2011 Unified Endeavor
Capt. Nathaniel Chittenden, left, Air Force Capt. Bryan Howard, and British Army Cpl. Lucy Austin, analyze data at the Battle Command Training Center Joint Operation Center during the Unified Endeavor exercise.

JOINT BASE LEWIS-MCCHORD, Wash. -- With a deployment on the horizon, America’s Corps is ramping up as it prepares for its departure to Afghanistan.

When I Corps deploys this summer, its mission will be to help lead the International Security Assistance Force Joint Command in Kabul -- a complex mission in a complex country.

But thanks to a training exercise on Joint Base Lewis-McChord, or JBLM, troops will be going into it with confidence and a sense of familiarity.

I Corps Unified Endeavor is underway at the Battle Command Training Center, one of the Army’s most high-tech and versatile simulation training centers.

The exercise is part of a massive effort spanning as far as Poland.

Unified Endeavor is designed to prepare troops for their upcoming deployments to Afghanistan.

More than 1,400 personnel from 24 nations are participating in Unified Endeavor at JBLM, with an estimated 6,000 to 7,000 total taking part in simultaneous exercises across the nation and Poland.

The main purpose of Unified Endeavor is to prepare troops for deployment by placing them in an environment that mirrors the demands they face in Afghanistan.

Everything from the types of operations to room configurations are being replicated.

“In order to make these guys immersed into a scenario like they’ll be in downrange, you have to create a wraparound environment so that the training audience thinks it’s in a scenario downrange,” said Col. Lex Shealy, I Corps chief of exercises.

“Our mission is to make them think that they’re inside the fight in Afghanistan,” he said.

Exercises conducted simultaneously are all linked together electronically by video teleconference and scenario giving each the capability to share information so as to replicate scenarios and enhance the exercises’ effectiveness.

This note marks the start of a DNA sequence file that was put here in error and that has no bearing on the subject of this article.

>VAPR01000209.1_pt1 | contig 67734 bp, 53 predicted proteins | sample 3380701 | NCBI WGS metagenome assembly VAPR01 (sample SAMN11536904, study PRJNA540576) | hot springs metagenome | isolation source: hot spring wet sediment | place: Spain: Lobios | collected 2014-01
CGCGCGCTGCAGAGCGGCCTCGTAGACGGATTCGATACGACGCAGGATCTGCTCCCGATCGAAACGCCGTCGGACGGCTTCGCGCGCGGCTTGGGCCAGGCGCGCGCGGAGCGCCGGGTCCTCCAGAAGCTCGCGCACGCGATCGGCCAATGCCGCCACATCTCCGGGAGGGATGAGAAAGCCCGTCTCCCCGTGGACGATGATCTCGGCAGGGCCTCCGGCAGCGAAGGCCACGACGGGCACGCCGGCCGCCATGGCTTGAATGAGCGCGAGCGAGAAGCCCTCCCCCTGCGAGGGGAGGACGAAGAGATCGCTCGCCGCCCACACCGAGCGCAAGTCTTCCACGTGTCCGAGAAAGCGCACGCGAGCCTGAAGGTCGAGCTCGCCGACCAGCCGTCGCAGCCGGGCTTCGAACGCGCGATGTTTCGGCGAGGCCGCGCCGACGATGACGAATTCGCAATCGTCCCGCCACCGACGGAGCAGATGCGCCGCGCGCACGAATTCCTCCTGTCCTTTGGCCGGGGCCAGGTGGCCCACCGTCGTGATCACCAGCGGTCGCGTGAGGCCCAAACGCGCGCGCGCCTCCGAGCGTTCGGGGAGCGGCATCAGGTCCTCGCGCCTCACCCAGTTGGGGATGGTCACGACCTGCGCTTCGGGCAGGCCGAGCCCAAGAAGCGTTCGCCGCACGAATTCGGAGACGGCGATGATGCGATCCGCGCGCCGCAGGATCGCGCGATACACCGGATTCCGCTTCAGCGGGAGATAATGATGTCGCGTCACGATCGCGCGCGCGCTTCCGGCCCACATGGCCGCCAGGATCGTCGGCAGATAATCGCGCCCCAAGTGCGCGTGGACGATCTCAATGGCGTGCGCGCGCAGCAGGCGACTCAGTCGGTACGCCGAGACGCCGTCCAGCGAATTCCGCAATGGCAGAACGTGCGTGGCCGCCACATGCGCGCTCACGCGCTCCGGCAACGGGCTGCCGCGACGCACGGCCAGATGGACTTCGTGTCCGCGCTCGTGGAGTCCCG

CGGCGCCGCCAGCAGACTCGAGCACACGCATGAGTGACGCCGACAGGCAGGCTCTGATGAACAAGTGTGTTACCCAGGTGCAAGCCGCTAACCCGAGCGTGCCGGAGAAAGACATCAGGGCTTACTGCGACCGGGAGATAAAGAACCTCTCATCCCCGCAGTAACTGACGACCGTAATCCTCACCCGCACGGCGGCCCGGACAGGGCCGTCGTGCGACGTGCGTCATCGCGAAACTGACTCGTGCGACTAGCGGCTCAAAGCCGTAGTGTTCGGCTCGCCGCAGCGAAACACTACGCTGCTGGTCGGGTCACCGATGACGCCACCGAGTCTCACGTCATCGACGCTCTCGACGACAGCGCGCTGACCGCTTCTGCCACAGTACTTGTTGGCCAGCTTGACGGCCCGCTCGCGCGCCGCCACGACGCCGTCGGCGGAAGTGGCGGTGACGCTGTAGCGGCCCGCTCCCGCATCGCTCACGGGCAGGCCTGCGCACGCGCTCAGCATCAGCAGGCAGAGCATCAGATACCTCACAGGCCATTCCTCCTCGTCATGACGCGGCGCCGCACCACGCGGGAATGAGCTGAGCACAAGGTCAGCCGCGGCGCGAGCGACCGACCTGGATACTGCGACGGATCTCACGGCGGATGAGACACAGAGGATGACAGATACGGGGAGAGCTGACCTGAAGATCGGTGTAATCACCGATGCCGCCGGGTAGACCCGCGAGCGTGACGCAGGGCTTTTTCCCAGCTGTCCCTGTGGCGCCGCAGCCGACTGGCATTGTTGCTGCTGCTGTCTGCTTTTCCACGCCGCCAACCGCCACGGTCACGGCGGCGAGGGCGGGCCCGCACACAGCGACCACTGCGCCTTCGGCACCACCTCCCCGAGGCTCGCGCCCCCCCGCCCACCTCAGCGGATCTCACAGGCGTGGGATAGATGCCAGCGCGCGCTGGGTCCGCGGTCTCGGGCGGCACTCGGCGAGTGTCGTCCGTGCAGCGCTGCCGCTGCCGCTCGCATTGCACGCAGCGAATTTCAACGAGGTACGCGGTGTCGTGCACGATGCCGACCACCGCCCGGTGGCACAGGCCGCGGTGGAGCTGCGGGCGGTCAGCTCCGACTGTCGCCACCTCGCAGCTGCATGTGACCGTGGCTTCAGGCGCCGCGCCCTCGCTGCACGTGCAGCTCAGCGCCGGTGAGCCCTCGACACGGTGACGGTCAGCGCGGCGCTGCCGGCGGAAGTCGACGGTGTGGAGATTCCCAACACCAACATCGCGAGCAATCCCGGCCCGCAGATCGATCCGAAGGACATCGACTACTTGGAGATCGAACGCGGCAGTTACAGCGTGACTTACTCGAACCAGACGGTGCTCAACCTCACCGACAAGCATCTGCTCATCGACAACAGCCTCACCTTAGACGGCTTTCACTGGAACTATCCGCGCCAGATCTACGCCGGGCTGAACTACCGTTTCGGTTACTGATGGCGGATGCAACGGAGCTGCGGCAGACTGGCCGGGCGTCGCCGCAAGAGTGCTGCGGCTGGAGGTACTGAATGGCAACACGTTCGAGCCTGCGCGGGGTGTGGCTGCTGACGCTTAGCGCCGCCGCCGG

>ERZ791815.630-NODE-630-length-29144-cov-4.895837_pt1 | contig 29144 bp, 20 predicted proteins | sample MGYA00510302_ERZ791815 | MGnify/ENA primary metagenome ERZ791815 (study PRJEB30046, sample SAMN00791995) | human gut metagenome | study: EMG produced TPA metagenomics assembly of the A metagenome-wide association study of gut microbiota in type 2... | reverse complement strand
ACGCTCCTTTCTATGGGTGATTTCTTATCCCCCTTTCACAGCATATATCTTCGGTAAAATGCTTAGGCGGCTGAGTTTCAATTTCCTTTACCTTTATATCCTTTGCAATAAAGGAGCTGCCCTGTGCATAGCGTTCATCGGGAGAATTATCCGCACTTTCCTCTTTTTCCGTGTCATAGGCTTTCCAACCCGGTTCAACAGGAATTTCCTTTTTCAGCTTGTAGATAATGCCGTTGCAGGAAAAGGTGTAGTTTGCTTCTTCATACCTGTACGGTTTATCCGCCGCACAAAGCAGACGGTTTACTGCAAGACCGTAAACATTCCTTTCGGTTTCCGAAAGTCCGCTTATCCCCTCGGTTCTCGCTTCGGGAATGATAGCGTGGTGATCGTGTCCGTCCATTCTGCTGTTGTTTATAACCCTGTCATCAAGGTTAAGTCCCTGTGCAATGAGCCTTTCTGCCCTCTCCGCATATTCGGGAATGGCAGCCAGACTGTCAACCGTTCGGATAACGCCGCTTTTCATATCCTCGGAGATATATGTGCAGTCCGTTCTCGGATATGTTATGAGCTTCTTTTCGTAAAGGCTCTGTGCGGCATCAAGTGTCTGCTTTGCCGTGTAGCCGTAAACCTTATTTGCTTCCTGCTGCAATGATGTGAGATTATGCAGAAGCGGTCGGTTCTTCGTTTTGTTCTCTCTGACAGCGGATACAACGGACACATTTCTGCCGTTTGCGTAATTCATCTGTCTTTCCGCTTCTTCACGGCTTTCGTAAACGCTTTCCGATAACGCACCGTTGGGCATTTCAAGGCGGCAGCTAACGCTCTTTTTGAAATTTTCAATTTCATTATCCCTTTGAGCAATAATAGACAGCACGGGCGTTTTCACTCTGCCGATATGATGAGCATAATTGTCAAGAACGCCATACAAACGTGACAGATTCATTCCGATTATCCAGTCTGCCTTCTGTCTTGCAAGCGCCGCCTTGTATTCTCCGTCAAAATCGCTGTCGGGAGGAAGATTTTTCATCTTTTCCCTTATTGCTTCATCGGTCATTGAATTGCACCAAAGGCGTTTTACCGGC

In an environment like Afghanistan where you don’t have time to waste and are forced to
carefully manage resources, replication becomes key to succeeding downrange, where it really matters.

“You have an enemy, and he will try to take advantage of that and knock you off track of your mission,” said Col. Jim Danna, G3 chief of operations, plans and training.

“Peoples’ lives are on the line, so you’ve got to be at your peak going in so you’re ready to handle situations.”

Danna is in charge of leading the planning element that looks at the environment, analyzes information, then makes recommendations to the commander on what to do in order to achieve success.

I Corps will be running the day-to-day operations of the war, Danna said, to include coordinating activities of regional commands, determining where aircraft will travel, where to move troops, and when and how to go about training Afghan security forces.

The objective is to help and improve on those things that are currently being worked on " a task Unified Endeavor is helping troops prepare for before they deploy.

Despite “bad days” and ongoing violence, overall Danna sees the campaign going in a positive direction as Afghan security forces grow in number and ability.

“The real burden of the fight is falling on the Afghan Security Forces, and our job is to make them better so they can take the lead and then be independent operations and be able to secure their own country,” Danna said.

“It comes down to the will of the Afghan people to not tolerate forms of radical extremists that are trying to take over parts of that country.”

The subset of that is the effectiveness of the Afghan security forces to help protect that population.

Approximately 90 percent of I Corps will be deploying, with three-quarters of it going to be part of ISAF Joint Command Headquarters in Kabul.

The remaining quarter will be spread out across theater.

Unified Endeavor began June 5 and will conclude June 20.

Page last updated Thu June 16th, 2011 at 00:00